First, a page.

I really do not know how to address the issue of LEO deaths without rage and sadness. Although I do not personally know them, the emotion I feel when I see a notification on either type of incident is personal.

Some social media posts cheer the officer losses which really makes my blood boil. These usually consist of Facebook profiles manned by criminals and anti-government types. But, they are the exception to the rule of law and such heathen displays should not be surprising.

However, on the flip side, many law-abiding people are remiss about the state of aggression being observed. I do not mean we should stop living and carry all people’s burdens. However, do you take a moment to reflect on the meaning of a law enforcement death stemming from civilian hostility and belligerence? Why doesn’t it bother you?

Perhaps these law-abiding individuals are too distant from the incident. Is it because of the common perspective that police have dangerous jobs and know what they are getting into, so they are expendable? I think this is a somewhat popular perception, although I think it is a twisted view of reality. If we have come to this point where enforcement officials are disposable, we have lost much of our souls.

As a country based on democracy with law and order, should we be gauging for a revolution? The police are not your enemy. They are here to keep the peace. Law enforcement officers stand against evil, so you do not have to.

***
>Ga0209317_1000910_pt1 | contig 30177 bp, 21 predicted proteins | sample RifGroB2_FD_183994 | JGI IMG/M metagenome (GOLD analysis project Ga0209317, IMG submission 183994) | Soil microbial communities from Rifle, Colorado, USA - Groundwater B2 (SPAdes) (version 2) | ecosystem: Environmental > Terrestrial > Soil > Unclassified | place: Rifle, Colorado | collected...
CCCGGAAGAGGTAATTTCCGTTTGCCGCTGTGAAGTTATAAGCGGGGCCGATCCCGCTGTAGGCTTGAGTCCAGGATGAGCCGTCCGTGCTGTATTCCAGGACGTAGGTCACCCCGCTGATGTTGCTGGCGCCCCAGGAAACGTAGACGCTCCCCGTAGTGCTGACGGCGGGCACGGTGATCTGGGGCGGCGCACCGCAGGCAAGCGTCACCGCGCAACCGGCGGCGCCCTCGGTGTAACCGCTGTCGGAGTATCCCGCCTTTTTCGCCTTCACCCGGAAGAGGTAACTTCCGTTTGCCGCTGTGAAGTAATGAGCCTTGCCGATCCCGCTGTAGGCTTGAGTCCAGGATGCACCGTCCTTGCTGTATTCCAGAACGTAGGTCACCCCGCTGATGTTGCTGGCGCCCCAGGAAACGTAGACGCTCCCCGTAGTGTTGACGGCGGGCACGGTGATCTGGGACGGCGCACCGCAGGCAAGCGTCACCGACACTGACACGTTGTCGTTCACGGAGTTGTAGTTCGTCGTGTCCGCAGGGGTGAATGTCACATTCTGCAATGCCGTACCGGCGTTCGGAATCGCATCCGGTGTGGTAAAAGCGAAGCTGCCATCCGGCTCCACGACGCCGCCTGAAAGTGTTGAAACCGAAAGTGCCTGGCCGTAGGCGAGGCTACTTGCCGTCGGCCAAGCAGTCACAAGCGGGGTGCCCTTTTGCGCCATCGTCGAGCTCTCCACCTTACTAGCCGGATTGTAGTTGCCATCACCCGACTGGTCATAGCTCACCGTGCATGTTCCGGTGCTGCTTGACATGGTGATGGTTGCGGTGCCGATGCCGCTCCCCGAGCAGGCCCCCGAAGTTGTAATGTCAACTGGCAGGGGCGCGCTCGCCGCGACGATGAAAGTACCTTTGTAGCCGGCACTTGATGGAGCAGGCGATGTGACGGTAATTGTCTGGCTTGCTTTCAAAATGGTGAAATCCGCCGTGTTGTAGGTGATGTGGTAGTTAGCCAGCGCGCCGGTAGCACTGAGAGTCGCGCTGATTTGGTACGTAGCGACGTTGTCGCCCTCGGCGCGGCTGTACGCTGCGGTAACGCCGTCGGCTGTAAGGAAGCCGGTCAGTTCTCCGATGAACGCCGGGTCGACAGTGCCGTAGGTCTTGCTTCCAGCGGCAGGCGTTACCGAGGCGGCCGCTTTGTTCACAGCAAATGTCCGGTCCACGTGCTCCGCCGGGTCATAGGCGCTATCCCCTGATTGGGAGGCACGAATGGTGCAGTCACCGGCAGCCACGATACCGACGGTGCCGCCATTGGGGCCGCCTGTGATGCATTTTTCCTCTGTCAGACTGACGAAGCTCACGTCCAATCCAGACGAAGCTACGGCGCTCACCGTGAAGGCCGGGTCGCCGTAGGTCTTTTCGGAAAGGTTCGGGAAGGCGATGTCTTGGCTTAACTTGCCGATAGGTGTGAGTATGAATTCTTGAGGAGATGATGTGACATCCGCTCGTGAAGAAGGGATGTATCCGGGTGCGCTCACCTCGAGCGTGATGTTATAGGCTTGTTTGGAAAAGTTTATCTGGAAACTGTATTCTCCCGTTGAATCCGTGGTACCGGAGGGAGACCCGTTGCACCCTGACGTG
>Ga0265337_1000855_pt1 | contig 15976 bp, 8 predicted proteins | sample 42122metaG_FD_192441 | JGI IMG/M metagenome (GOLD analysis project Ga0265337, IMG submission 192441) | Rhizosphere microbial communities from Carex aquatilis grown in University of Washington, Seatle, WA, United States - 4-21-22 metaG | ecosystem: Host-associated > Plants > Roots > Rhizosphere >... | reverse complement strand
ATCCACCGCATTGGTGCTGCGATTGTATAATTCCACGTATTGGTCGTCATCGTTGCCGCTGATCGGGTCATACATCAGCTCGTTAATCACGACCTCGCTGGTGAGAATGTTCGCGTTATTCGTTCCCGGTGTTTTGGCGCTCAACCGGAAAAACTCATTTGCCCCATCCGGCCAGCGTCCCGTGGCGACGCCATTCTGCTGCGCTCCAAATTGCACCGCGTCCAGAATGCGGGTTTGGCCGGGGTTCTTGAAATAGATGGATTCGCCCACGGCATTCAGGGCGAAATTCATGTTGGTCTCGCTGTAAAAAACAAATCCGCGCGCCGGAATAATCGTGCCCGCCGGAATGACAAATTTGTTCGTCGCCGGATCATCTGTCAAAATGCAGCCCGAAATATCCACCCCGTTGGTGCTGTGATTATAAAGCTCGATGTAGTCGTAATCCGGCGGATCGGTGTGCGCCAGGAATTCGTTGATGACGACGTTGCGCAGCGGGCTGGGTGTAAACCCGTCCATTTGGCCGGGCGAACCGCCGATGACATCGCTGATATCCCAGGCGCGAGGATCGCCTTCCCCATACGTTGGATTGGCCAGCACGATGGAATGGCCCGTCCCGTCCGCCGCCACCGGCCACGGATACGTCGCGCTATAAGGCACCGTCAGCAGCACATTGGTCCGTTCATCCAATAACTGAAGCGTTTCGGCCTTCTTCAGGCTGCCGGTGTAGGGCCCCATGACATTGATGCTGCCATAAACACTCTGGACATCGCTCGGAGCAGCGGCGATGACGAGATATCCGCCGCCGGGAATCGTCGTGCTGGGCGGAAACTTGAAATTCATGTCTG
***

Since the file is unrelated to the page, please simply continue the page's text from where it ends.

There should be a movement across this country to bring us together to position ourselves against those who bring disorder. Yet, we give it a pass. In fact, I have heard words from some who say, “Individuals have a right to be angry, to rise up against the government and our local law enforcement. Then maybe we will have change.” I am sure many of us have heard someone say, “They know what they are getting into. Police deaths are expected in that line of work.”

This stance pretty much sends my mind down the crazy train. So, what I am hearing from the likes of these folks is that they favor a civil war. In fact, these are not individuals who take up arms for social change or who are killing our police. They are just Joe Blow Citizens who seem fed up with whatever politics got them upset that day.

Who would defend these murderers? Most of these suspects are criminals who have no moral compass and regularly engage in criminal activity. It is perplexing to try to comprehend some of the logic out there.

We created these monsters.

That’s right. I said it. Before you push the blame on something or someone else, look in the mirror.

When students are murdered on school grounds, we rally as a nation against these disasters, but it is short lived. Soon, we go back to feeling comfortable in our lives and no positive action took place to reverse the underlying issues. Social media blitzes fill up our news feed of things people want to see the change which makes them feel good. Yet, we have not formulated a plan to take action where it matters. Nor have they thought out reasonable implementation of their ideas or how it will be enforced. People dismiss the simple “right now” fix where it can make a difference right now: our homes.